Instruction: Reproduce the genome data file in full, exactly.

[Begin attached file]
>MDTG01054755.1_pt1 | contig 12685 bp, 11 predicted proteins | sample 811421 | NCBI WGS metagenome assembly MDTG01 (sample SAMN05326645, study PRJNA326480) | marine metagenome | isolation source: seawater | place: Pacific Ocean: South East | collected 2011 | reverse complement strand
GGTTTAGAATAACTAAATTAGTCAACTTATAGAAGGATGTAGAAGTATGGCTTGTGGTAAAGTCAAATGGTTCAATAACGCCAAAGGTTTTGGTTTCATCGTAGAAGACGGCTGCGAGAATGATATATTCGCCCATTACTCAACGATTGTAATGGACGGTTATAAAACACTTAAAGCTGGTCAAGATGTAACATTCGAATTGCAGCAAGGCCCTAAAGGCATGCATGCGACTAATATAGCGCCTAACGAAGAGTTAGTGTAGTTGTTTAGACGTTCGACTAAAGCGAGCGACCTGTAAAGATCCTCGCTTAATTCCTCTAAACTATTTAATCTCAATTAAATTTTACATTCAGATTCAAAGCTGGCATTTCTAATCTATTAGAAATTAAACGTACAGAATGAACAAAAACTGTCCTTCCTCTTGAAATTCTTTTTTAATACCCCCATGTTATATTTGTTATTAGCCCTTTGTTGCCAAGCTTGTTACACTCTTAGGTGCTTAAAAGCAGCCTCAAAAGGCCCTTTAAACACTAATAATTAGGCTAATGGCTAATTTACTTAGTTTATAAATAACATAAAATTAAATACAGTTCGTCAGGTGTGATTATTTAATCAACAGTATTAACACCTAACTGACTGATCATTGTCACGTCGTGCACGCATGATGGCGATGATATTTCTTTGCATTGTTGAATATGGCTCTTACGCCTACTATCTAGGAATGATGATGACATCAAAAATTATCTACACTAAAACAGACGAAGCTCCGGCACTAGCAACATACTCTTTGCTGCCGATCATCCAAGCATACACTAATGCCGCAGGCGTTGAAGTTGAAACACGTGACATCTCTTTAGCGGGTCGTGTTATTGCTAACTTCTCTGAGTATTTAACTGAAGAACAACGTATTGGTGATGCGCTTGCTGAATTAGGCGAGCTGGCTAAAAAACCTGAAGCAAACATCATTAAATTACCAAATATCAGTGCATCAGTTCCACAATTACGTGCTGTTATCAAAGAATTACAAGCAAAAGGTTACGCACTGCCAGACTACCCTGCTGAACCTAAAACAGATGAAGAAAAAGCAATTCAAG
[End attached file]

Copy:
>MDTG01054755.1_pt1 | contig 12685 bp, 11 predicted proteins | sample 811421 | NCBI WGS metagenome assembly MDTG01 (sample SAMN05326645, study PRJNA326480) | marine metagenome | isolation source: seawater | place: Pacific Ocean: South East | collected 2011 | reverse complement strand
GGTTTAGAATAACTAAATTAGTCAACTTATAGAAGGATGTAGAAGTATGGCTTGTGGTAAAGTCAAATGGTTCAATAACGCCAAAGGTTTTGGTTTCATCGTAGAAGACGGCTGCGAGAATGATATATTCGCCCATTACTCAACGATTGTAATGGACGGTTATAAAACACTTAAAGCTGGTCAAGATGTAACATTCGAATTGCAGCAAGGCCCTAAAGGCATGCATGCGACTAATATAGCGCCTAACGAAGAGTTAGTGTAGTTGTTTAGACGTTCGACTAAAGCGAGCGACCTGTAAAGATCCTCGCTTAATTCCTCTAAACTATTTAATCTCAATTAAATTTTACATTCAGATTCAAAGCTGGCATTTCTAATCTATTAGAAATTAAACGTACAGAATGAACAAAAACTGTCCTTCCTCTTGAAATTCTTTTTTAATACCCCCATGTTATATTTGTTATTAGCCCTTTGTTGCCAAGCTTGTTACACTCTTAGGTGCTTAAAAGCAGCCTCAAAAGGCCCTTTAAACACTAATAATTAGGCTAATGGCTAATTTACTTAGTTTATAAATAACATAAAATTAAATACAGTTCGTCAGGTGTGATTATTTAATCAACAGTATTAACACCTAACTGACTGATCATTGTCACGTCGTGCACGCATGATGGCGATGATATTTCTTTGCATTGTTGAATATGGCTCTTACGCCTACTATCTAGGAATGATGATGACATCAAAAATTATCTACACTAAAACAGACGAAGCTCCGGCACTAGCAACATACTCTTTGCTGCCGATCATCCAAGCATACACTAATGCCGCAGGCGTTGAAGTTGAAACACGTGACATCTCTTTAGCGGGTCGTGTTATTGCTAACTTCTCTGAGTATTTAACTGAAGAACAACGTATTGGTGATGCGCTTGCTGAATTAGGCGAGCTGGCTAAAAAACCTGAAGCAAACATCATTAAATTACCAAATATCAGTGCATCAGTTCCACAATTACGTGCTGTTATCAAAGAATTACAAGCAAAAGGTTACGCACTGCCAGACTACCCTGCTGAACCTAAAACAGATGAAGAAAAAGCAATTCAAG